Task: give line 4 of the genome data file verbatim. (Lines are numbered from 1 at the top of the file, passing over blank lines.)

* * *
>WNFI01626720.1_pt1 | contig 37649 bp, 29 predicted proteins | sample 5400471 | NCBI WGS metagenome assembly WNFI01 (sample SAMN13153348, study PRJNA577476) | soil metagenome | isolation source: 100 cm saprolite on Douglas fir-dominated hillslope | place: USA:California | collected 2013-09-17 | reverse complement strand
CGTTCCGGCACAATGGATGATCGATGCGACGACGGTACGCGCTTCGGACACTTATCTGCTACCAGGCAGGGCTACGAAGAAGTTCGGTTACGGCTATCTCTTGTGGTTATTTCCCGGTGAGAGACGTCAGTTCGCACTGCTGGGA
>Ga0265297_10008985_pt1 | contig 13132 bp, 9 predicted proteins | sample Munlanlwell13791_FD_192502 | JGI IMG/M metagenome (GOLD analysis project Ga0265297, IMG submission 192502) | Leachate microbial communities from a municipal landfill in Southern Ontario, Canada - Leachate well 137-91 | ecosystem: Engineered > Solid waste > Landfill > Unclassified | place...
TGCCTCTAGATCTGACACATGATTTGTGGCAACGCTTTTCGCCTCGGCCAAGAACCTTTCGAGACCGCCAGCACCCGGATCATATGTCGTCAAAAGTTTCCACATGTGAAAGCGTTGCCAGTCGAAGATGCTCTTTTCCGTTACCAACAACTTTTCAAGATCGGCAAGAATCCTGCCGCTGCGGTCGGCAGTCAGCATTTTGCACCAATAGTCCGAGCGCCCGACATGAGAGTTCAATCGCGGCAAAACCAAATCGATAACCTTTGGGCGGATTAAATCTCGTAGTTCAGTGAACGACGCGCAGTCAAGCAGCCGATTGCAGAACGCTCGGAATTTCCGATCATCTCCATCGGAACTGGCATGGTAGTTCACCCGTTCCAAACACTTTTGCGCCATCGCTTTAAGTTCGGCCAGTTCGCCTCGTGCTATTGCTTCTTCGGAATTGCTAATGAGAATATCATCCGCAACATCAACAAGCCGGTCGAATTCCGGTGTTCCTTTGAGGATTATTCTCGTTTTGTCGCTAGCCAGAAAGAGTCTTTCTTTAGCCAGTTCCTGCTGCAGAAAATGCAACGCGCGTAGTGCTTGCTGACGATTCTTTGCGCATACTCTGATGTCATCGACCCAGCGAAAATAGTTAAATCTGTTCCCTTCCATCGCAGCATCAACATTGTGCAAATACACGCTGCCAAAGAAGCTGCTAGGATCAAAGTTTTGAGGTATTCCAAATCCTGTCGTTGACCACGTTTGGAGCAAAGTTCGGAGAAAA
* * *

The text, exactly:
TGCCTCTAGATCTGACACATGATTTGTGGCAACGCTTTTCGCCTCGGCCAAGAACCTTTCGAGACCGCCAGCACCCGGATCATATGTCGTCAAAAGTTTCCACATGTGAAAGCGTTGCCAGTCGAAGATGCTCTTTTCCGTTACCAACAACTTTTCAAGATCGGCAAGAATCCTGCCGCTGCGGTCGGCAGTCAGCATTTTGCACCAATAGTCCGAGCGCCCGACATGAGAGTTCAATCGCGGCAAAACCAAATCGATAACCTTTGGGCGGATTAAATCTCGTAGTTCAGTGAACGACGCGCAGTCAAGCAGCCGATTGCAGAACGCTCGGAATTTCCGATCATCTCCATCGGAACTGGCATGGTAGTTCACCCGTTCCAAACACTTTTGCGCCATCGCTTTAAGTTCGGCCAGTTCGCCTCGTGCTATTGCTTCTTCGGAATTGCTAATGAGAATATCATCCGCAACATCAACAAGCCGGTCGAATTCCGGTGTTCCTTTGAGGATTATTCTCGTTTTGTCGCTAGCCAGAAAGAGTCTTTCTTTAGCCAGTTCCTGCTGCAGAAAATGCAACGCGCGTAGTGCTTGCTGACGATTCTTTGCGCATACTCTGATGTCATCGACCCAGCGAAAATAGTTAAATCTGTTCCCTTCCATCGCAGCATCAACATTGTGCAAATACACGCTGCCAAAGAAGCTGCTAGGATCAAAGTTTTGAGGTATTCCAAATCCTGTCGTTGACCACGTTTGGAGCAAAGTTCGGAGAAAA